Melissa Conrad Stöppler, MD, is a U.S. board-certified Anatomic Pathologist with subspecialty training in the fields of Experimental and Molecular Pathology. Dr. Stöppler's educational background includes a BA with Highest Distinction from the University of Virginia and an MD from the University of North Carolina. She completed residency training in Anatomic Pathology at Georgetown University followed by subspecialty fellowship training in molecular diagnostics and experimental pathology.
Dr. Shiel received a Bachelor of Science degree with honors from the University of Notre Dame. There he was involved in research in radiation biology and received the Huisking Scholarship. After graduating from St. Louis University School of Medicine, he completed his Internal Medicine residency and Rheumatology fellowship at the University of California, Irvine. He is board-certified in Internal Medicine and Rheumatology.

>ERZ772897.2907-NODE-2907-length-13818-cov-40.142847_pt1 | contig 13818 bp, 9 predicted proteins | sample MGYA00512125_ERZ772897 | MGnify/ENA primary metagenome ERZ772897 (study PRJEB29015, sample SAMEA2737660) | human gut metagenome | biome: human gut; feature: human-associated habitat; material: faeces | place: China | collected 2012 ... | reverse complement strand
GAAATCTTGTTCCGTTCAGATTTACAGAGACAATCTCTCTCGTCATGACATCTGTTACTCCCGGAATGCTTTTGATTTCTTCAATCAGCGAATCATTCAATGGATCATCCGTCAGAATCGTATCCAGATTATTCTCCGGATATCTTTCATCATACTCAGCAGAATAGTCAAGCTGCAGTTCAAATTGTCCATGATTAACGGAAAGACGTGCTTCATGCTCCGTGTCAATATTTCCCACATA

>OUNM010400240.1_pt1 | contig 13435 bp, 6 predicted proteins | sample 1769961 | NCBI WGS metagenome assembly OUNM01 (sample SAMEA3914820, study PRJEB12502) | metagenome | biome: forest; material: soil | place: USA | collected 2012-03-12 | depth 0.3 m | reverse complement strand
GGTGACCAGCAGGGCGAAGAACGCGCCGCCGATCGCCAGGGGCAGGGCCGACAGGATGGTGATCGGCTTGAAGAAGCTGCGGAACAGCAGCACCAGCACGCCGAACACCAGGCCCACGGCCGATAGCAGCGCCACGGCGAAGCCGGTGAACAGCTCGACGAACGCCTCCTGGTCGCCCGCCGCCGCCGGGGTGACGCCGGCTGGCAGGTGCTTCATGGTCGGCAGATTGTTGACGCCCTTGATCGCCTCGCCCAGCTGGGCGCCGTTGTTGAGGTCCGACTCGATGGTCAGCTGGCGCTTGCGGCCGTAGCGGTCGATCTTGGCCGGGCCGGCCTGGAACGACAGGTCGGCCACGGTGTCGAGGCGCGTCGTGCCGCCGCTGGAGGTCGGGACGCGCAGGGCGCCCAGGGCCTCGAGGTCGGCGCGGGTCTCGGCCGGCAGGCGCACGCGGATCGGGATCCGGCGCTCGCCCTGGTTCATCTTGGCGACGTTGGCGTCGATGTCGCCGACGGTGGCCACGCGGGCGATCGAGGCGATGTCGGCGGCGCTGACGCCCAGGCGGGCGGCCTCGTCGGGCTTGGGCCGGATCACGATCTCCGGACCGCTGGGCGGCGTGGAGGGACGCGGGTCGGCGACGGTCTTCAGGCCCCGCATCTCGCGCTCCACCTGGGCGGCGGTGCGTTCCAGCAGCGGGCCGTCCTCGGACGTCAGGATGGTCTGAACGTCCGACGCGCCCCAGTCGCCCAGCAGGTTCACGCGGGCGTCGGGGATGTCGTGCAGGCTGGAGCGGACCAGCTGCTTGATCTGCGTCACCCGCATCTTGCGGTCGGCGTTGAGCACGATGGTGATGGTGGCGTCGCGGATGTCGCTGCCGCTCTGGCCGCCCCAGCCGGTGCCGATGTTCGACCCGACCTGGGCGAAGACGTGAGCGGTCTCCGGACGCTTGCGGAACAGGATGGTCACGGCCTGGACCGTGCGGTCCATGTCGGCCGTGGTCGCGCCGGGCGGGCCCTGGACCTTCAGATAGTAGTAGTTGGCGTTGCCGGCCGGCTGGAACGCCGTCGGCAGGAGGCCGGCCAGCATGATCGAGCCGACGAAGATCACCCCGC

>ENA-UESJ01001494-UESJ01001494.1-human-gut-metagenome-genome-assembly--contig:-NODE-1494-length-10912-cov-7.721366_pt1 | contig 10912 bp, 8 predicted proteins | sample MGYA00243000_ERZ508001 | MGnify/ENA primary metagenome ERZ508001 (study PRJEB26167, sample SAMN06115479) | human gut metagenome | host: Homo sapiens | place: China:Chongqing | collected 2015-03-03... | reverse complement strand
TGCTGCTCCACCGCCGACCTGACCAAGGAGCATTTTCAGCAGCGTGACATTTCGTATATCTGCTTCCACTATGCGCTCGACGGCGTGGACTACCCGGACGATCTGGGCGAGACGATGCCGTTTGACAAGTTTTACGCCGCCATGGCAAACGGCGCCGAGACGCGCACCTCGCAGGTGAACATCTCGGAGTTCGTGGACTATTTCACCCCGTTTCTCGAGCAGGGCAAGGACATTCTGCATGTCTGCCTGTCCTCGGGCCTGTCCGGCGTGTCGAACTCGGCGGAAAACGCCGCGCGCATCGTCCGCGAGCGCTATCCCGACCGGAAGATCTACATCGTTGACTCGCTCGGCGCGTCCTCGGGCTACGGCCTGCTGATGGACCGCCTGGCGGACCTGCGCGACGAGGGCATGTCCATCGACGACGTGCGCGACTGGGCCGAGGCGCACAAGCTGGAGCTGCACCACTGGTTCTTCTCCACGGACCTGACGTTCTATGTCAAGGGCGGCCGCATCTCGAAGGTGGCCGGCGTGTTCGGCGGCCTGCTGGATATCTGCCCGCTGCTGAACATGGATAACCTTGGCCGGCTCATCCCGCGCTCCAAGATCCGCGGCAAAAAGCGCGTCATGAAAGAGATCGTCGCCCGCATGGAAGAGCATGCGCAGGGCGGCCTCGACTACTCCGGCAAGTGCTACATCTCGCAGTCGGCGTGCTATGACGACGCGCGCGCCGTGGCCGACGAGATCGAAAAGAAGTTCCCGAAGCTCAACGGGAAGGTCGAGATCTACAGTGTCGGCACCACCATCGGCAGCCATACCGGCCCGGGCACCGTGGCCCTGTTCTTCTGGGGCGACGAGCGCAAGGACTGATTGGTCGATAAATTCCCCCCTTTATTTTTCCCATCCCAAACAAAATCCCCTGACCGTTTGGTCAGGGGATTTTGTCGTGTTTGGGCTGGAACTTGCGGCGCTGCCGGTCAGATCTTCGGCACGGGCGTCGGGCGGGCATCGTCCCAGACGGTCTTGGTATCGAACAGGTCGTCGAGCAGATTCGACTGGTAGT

"Crabs" is the common term for lice found in the pubic hair of humans. Crabs is a parasite infection medically known as
Pediculosis pubis or pubic lice. Barely the size of a pinhead, lice are organisms that live only with the help of another organism, called a host. There are thousands of types of lice, some of which have developed an attraction to humans. The official name for the organism responsible for pubic lice is
Pthirus pubis. Other lice that often infect humans are Pediculus humanus capitis (head lice) and
Pediculus humanus corporis (body lice).
The term "crabs" seems to come from the microscopic appearance of the pubic louse. The pubic lice organisms are visible to the naked eye in affected areas. The lice are typically seen attached to hair in pubic areas, but may sometimes appear in other areas of the body where coarse hair is present (such as beard, chest, armpits, etc.).
The pubic louse is distinct morphologically (somewhat rounded with three pairs of legs on either side of the body from which it takes its descriptive name) from the head and body louse. The female lifespan is slightly shorter (three weeks), and she produces fewer eggs per day (three) than her counterparts. The eggs attach to the base of the pubic hair shaft for approximately six to eight days before hatching.